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Exploring Vulnerability Exploits and Exploitability

Understand what it means for a vulnerability to be exploited and when the information is a trustworthy source for your vulnerability management and application security management. 

We’ve analysed the entirety of clear and dark web to bring you a snapshot of confirmed exploits in the wild. 

This comprehensive guide delves deep into the world of exploitability, unravelling its meaning, significance, and the intricate role it plays in the dynamic landscape of cybersecurity.

What is an Exploit or Exploitability?

At its core, exploitability refers to the potential or likelihood of a vulnerability being exploited by malicious actors to compromise systems, applications, or networks.

Exploiting Vulnerabilities: In the context of cybersecurity, exploitability centers on how attackers can use vulnerabilities to their advantage. It hinges on the idea that some vulnerabilities are more easily exploitable than others due to factors like system architecture, complexity, and attacker expertise. For a wider definition

We will explore in those pages the concept of what makes a vulnerability exploitable when there is a zero-day, when and how to use threat intelligence to identify the presence of exploits abused by hackers and nation-state actors. 

Other detailed deep dives are available here

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Unpacking Exploitability
in Cybersecurity

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Exploitability's Crucial Role

Exploitability plays a pivotal role in determining the severity of a vulnerability. A highly exploitable defect poses a significant threat as it can be leveraged to breach systems and launch attacks.

Highly exploited might mean:

  • Threat actors are looking at the vulnerability, 
  • there are a lot of links in various sources with the exploit
  • The exploit has been published in widely adopted vulnerability tools like exploitdb, metaexploit, nuclei 
  • the vulnerability is marked as high exploited in EPSS (EPSS > 0.5 0.6)
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Vulnerability
vs. Exploit:

It’s crucial to differentiate between vulnerability and exploit. A vulnerability is a weakness in a system, whereas an exploit is a specific technique used to capitalize on that weakness.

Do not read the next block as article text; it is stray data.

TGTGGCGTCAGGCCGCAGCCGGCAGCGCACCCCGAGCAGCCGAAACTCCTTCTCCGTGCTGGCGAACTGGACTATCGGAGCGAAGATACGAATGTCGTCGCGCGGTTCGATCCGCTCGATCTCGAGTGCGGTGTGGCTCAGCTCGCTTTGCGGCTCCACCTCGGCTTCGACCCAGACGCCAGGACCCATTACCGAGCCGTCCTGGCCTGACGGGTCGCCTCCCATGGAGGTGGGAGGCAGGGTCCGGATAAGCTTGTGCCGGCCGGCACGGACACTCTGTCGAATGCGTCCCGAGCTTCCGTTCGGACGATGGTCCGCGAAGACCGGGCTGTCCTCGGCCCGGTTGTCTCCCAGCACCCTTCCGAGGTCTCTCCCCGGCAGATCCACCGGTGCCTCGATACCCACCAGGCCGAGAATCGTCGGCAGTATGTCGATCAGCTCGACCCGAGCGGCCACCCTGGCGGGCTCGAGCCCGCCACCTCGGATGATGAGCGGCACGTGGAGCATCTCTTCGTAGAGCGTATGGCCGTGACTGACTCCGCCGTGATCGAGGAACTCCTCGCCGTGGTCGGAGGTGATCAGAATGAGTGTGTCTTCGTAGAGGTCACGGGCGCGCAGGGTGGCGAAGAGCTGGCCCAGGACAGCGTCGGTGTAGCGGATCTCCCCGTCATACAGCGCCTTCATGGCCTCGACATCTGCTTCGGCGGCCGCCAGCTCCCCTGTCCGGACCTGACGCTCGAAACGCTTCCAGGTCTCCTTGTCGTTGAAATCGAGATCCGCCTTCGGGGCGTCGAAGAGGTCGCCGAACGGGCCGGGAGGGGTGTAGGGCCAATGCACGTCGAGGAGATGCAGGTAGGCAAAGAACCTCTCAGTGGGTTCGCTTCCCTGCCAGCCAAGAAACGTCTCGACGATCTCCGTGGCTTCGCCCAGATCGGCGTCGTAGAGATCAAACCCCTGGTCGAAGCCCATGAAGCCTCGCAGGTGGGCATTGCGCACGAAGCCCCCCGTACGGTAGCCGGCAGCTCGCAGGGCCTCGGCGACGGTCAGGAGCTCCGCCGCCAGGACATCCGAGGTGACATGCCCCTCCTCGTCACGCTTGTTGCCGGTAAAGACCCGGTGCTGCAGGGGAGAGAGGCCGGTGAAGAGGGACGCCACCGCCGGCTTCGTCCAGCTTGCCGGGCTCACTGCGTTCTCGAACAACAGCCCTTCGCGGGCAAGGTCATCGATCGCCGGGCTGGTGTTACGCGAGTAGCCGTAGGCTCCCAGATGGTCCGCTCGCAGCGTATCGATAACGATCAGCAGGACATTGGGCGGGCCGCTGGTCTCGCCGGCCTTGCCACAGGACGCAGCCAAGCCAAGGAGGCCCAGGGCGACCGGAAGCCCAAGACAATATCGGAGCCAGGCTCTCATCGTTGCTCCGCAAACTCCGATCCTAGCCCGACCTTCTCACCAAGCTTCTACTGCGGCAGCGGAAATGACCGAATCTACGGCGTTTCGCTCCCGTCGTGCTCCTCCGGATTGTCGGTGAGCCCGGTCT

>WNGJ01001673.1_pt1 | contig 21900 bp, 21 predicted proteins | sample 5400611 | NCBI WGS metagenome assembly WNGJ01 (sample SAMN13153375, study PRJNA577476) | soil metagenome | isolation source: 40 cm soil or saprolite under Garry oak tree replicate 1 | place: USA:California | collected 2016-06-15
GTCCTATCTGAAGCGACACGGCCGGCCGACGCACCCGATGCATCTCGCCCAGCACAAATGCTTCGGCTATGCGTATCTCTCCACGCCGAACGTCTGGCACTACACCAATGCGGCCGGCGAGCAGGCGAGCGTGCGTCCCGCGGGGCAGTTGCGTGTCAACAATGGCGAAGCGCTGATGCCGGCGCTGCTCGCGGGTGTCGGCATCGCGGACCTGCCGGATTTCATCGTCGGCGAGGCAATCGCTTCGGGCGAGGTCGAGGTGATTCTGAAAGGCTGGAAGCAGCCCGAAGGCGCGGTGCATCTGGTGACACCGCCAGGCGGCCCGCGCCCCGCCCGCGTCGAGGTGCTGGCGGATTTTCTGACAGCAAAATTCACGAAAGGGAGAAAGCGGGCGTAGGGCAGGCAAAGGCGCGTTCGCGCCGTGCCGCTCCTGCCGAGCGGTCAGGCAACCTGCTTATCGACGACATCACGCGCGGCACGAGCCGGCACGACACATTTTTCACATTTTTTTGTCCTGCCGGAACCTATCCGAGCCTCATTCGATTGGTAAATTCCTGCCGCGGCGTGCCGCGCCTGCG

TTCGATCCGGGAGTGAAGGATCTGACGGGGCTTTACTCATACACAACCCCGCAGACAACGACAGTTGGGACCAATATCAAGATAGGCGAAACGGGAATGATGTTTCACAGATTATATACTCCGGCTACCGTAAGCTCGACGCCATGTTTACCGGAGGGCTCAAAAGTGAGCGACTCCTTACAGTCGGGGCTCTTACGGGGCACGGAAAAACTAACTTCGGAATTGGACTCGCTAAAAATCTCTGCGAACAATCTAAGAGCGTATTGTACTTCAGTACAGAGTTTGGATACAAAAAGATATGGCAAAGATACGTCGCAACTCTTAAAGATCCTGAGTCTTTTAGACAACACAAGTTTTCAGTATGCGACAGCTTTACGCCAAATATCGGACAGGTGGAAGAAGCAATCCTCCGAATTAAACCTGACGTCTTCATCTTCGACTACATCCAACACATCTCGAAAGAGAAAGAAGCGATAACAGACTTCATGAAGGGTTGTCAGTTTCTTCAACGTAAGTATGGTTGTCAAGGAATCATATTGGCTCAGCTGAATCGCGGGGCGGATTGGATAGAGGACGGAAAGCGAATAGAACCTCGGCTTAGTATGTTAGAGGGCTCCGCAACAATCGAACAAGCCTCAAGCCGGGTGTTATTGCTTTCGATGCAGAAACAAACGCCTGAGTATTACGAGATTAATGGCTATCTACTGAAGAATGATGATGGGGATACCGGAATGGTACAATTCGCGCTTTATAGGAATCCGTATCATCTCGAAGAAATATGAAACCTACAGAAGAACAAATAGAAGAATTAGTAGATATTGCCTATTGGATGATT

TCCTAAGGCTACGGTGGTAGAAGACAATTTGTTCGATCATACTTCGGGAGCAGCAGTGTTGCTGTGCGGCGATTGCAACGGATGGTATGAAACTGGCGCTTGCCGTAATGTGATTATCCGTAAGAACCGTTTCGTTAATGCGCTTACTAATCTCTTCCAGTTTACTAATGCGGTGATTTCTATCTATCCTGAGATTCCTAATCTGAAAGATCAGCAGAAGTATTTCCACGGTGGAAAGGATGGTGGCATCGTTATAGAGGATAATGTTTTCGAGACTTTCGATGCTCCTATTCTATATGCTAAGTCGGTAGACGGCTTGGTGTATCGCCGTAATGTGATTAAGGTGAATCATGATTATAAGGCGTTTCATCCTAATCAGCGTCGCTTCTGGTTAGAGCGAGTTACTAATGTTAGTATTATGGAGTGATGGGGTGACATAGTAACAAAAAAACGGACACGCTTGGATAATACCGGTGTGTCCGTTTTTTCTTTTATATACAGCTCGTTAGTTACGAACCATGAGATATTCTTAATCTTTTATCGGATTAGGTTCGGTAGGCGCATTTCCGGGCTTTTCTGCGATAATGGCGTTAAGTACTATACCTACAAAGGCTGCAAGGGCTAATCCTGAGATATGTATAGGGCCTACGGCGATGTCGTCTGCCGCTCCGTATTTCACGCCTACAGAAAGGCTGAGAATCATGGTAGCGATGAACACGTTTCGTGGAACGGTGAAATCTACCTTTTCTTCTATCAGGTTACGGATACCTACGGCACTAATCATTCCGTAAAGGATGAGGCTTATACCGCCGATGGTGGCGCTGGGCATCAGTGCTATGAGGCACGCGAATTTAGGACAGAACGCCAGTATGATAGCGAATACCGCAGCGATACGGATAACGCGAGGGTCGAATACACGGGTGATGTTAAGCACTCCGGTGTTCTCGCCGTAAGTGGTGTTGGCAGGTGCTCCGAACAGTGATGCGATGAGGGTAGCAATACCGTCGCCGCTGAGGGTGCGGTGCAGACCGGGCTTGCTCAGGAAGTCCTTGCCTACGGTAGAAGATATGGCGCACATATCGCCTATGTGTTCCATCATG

A vulnerability can be executed frequently if there are the following conditions:

  • The vulnerability has a verified exploit available (e.g. CISA KEV) 
  • The vulnerability is highly exploited in EPSS
  • The vulnerability has verified exploits in VulnDB and other reference public databases 

Digging into the Mechanics:

Exploits: What Are They?

Exploits are pieces of software or code specifically designed to capitalize on vulnerabilities. They enable attackers to perform unauthorized actions, gain unauthorized access, or compromise systems.

How Exploits Work:

Exploits function by targeting a vulnerability's specific weaknesses. Attackers craft exploits that manipulate vulnerabilities, enabling them to execute malicious code, steal data, or gain control.

Analyzing Trending Data:

Explore the data for exploits, zero day and other vulnerability intelligence to discover withc product has been exploited the most over the years

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cwe, vulnerability management, phoenix security exploitability vulnerability management appsec epss Cybersecurity Vulnerability Exploit Application Security Threat Actor Zero-Day EPSS Vulnerability Management Threat Intelligence OWASP Top 10 Exploitability Security Breach Cyber Threat Digital Security Software Vulnerability Compensating Controls MetaSploit ExploitDB Nuclei Phoenix Security

Exploitability Overview

Exploits are the sinister mechanisms that turn vulnerabilities into real-world security breaches. They operate at the heart of the vulnerability landscape, targeting what's exploitable within software systems. Threat actors keenly scrutinize vulnerabilities, seeking entry points into digital fortresses. This predatory process often begins with a vulnerability being discovered and documented. What sets the wheels in motion is the presence of published exploits in various sources, forming a chain of potential threats. These exploits, with their ominous potential, find their way into widely adopted vulnerability tools like ExploitDB, MetaSploit, and Nuclei, adding to their malevolent arsenal.